Is too much homework bad for your child?

Children might consider themselves busy students. One minute they are playing video games, and a couple of hours later, they are completing their school assignments. But despite the games and busy work, has homework really gotten those children trapped?

It is the teachers’ privilege to assign homework, and then it is the children’s responsibility to finish it on time. There’s nothing wrong with children who enjoy doing homework. But some youngsters may decide to slack away from their studies and go play outdoors. However, any child, especially the one who is extremely busy, should have the right to have plenty of time to relax and play with friends.

Every child is different. This means that a lot of children share various types of personal free time. Homework should be part of the children’s lives, which is beneficial for them to be successful for their careers. To keep the grades up in school, students pay attention in classes, complete their assignments on time, and study them for tests. Students should still have that gift of freedom for recreation, relaxation, and socialization. This will take their minds off of schoolwork and enable them able to relax.

Homework does not have to be something that seems to last forever. Whether they are busy or not, the following solution can help children to finish homework and still have a life: creating a weekly schedule. Then they cannot see homework being “too much” for them.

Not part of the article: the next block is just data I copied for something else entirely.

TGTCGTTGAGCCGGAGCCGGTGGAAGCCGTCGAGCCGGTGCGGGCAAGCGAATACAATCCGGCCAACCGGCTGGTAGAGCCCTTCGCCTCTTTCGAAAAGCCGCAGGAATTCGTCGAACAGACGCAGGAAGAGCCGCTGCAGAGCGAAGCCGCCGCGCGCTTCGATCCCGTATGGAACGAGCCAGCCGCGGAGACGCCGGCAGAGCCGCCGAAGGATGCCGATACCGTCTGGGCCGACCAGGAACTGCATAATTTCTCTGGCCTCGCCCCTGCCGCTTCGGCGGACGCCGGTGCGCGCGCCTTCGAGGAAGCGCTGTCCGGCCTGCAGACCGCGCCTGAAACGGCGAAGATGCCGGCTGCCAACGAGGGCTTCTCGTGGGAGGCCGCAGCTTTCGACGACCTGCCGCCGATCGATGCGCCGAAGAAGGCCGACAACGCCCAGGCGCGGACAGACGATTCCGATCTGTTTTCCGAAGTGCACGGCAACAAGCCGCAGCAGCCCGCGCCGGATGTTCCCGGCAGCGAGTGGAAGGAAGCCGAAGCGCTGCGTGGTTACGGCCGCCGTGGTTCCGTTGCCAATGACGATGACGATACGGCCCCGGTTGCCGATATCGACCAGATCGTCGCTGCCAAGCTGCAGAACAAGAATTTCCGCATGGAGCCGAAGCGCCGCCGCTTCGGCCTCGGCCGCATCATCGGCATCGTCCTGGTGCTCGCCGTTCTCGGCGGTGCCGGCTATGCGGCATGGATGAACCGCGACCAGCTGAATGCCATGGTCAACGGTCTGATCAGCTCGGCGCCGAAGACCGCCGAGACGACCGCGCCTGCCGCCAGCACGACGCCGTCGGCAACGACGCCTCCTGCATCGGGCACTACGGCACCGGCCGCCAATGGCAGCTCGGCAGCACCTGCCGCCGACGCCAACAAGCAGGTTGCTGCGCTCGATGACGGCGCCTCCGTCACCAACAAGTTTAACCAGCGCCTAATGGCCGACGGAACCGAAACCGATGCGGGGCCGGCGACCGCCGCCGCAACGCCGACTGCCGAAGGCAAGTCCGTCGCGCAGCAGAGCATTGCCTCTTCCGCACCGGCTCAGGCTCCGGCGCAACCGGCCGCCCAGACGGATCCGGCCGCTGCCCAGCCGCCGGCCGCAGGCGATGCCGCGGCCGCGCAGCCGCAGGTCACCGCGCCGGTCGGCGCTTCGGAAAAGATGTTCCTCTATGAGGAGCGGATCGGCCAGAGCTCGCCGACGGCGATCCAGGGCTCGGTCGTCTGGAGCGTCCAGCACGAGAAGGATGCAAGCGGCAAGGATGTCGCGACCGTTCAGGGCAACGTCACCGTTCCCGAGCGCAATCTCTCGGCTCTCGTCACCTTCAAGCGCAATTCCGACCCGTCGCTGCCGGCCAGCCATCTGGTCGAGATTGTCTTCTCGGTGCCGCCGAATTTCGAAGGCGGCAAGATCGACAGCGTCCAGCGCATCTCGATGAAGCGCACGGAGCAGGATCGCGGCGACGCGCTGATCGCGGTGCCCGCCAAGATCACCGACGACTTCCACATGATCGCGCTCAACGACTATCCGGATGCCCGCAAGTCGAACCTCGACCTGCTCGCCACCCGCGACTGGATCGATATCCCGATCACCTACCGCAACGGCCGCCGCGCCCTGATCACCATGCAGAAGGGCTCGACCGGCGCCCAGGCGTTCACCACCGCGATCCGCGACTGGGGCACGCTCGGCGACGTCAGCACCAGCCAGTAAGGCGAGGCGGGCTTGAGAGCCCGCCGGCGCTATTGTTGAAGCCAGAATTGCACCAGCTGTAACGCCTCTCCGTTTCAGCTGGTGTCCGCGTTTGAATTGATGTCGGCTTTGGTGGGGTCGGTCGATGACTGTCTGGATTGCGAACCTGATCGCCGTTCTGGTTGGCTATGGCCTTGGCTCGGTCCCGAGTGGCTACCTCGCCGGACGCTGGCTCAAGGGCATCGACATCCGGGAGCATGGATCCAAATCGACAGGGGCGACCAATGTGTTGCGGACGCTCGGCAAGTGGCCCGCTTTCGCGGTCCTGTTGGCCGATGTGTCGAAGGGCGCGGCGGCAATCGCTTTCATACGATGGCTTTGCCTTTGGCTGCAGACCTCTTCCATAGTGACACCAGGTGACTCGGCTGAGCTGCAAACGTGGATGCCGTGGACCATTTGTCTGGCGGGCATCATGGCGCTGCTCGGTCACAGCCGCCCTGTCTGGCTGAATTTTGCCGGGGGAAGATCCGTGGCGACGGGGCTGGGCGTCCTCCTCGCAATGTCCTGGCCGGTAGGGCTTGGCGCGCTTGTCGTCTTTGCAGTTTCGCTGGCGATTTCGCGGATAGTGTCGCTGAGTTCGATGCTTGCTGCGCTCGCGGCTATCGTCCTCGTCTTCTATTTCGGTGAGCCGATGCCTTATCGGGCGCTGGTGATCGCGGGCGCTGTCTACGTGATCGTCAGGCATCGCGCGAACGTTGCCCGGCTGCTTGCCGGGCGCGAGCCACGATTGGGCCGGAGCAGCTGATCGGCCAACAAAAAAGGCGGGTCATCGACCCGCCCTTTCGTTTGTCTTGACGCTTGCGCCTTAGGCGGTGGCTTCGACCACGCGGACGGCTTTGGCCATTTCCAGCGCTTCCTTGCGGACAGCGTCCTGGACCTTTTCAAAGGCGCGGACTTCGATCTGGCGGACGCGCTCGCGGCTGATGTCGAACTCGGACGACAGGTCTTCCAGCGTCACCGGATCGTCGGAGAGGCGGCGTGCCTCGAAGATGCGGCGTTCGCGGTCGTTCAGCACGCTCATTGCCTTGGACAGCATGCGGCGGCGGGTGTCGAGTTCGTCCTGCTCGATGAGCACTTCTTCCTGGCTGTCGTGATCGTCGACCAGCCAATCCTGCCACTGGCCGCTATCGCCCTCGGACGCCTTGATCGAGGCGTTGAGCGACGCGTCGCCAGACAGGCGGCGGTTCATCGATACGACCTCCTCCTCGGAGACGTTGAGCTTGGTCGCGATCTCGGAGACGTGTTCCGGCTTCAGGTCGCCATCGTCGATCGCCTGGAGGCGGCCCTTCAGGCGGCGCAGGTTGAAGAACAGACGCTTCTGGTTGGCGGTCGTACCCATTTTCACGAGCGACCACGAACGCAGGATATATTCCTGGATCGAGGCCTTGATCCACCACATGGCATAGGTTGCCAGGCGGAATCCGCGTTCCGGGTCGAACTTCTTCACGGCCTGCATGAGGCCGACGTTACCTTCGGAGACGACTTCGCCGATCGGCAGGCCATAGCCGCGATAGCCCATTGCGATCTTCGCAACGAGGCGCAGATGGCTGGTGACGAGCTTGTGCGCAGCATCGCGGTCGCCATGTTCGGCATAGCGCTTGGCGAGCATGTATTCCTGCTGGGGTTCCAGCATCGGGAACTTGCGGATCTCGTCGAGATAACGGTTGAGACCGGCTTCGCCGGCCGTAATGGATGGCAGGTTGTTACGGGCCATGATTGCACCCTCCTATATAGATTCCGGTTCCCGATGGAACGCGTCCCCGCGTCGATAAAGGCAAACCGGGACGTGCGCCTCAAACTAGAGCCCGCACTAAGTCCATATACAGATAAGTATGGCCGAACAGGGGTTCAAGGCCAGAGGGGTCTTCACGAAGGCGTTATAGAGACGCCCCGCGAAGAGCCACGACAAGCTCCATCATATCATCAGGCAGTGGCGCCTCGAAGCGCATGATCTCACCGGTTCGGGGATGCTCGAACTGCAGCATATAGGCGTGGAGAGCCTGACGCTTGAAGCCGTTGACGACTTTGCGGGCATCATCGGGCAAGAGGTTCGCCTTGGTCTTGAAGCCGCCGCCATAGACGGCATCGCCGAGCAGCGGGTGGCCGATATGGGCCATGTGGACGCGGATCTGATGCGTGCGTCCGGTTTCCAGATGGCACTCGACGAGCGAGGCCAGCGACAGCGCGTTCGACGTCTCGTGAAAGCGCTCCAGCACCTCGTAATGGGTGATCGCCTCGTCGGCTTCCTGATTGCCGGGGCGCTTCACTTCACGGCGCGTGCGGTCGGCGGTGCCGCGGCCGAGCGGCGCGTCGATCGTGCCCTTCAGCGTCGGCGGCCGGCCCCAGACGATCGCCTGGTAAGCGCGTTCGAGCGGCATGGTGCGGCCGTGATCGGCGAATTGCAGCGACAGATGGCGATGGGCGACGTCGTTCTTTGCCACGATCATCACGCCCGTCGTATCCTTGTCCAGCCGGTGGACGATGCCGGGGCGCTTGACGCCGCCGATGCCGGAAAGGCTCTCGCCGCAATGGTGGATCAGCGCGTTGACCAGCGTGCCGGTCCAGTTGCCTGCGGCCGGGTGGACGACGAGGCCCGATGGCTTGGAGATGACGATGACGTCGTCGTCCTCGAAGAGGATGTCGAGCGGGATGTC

First, have your child draw a chart on a large sheet of paper. The best way to do so is by making vertical columns that are intended for all the days of the week and horizontal columns for the hours of each day. Then have the child write in the top priorities that cannot be changed in desired spaces, such as bedtime, classes, jobs, after-school activities, etc. Now encourage your child to jot down activities that doesn’t require a specific time of day, like homework, study time, chores, etc.

After filling the chart, the child should see plenty of leftover spaces scattering throughout the chart. Those empty spaces are now open for free time. This means that your child is free to go spend time with family and friends, watch television, or even do nothing. Finally, have the child place the chart in a safe, secure place. One ideal place is on a refrigerator, because many children like going to refrigerators before grabbing a snack. By creating a weekly planner and sticking to it, the child can feel relaxed and be rest-assured because he or she knows what’s in the outlook and will be prepared in advance for it.

Having homework uncompleted depends on the children’s regular daily routines. Homework is no enemy to children. It can be something children study before quizzes and tests. But even if homework takes a chunk out of children’s free time, they should still be able to find plenty of time for relaxation.